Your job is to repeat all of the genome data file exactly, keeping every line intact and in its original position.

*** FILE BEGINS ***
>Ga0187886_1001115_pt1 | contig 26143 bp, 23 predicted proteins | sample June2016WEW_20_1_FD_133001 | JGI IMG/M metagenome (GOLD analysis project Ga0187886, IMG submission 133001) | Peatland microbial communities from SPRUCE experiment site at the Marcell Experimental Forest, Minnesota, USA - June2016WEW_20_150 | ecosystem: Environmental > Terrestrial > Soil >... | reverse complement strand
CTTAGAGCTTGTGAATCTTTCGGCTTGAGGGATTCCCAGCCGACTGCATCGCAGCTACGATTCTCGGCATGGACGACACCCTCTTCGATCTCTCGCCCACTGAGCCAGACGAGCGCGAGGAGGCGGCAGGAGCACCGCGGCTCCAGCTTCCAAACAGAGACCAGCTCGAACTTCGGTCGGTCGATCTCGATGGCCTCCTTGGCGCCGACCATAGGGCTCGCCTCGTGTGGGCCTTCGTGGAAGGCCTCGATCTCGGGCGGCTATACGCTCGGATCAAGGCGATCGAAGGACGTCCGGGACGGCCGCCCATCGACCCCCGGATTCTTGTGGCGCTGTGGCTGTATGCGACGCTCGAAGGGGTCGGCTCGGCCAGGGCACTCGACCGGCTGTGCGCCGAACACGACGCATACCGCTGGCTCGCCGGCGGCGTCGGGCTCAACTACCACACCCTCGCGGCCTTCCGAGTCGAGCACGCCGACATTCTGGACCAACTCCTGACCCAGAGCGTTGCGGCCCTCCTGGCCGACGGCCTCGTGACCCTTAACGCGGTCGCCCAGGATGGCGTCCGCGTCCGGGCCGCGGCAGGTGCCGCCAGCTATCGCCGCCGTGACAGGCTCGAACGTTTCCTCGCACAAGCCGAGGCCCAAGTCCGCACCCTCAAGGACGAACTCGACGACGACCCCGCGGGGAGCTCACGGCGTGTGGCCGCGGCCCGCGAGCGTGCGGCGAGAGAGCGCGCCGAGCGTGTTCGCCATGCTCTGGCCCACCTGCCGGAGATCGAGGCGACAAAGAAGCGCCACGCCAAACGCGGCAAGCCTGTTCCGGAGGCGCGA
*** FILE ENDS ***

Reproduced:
>Ga0187886_1001115_pt1 | contig 26143 bp, 23 predicted proteins | sample June2016WEW_20_1_FD_133001 | JGI IMG/M metagenome (GOLD analysis project Ga0187886, IMG submission 133001) | Peatland microbial communities from SPRUCE experiment site at the Marcell Experimental Forest, Minnesota, USA - June2016WEW_20_150 | ecosystem: Environmental > Terrestrial > Soil >... | reverse complement strand
CTTAGAGCTTGTGAATCTTTCGGCTTGAGGGATTCCCAGCCGACTGCATCGCAGCTACGATTCTCGGCATGGACGACACCCTCTTCGATCTCTCGCCCACTGAGCCAGACGAGCGCGAGGAGGCGGCAGGAGCACCGCGGCTCCAGCTTCCAAACAGAGACCAGCTCGAACTTCGGTCGGTCGATCTCGATGGCCTCCTTGGCGCCGACCATAGGGCTCGCCTCGTGTGGGCCTTCGTGGAAGGCCTCGATCTCGGGCGGCTATACGCTCGGATCAAGGCGATCGAAGGACGTCCGGGACGGCCGCCCATCGACCCCCGGATTCTTGTGGCGCTGTGGCTGTATGCGACGCTCGAAGGGGTCGGCTCGGCCAGGGCACTCGACCGGCTGTGCGCCGAACACGACGCATACCGCTGGCTCGCCGGCGGCGTCGGGCTCAACTACCACACCCTCGCGGCCTTCCGAGTCGAGCACGCCGACATTCTGGACCAACTCCTGACCCAGAGCGTTGCGGCCCTCCTGGCCGACGGCCTCGTGACCCTTAACGCGGTCGCCCAGGATGGCGTCCGCGTCCGGGCCGCGGCAGGTGCCGCCAGCTATCGCCGCCGTGACAGGCTCGAACGTTTCCTCGCACAAGCCGAGGCCCAAGTCCGCACCCTCAAGGACGAACTCGACGACGACCCCGCGGGGAGCTCACGGCGTGTGGCCGCGGCCCGCGAGCGTGCGGCGAGAGAGCGCGCCGAGCGTGTTCGCCATGCTCTGGCCCACCTGCCGGAGATCGAGGCGACAAAGAAGCGCCACGCCAAACGCGGCAAGCCTGTTCCGGAGGCGCGA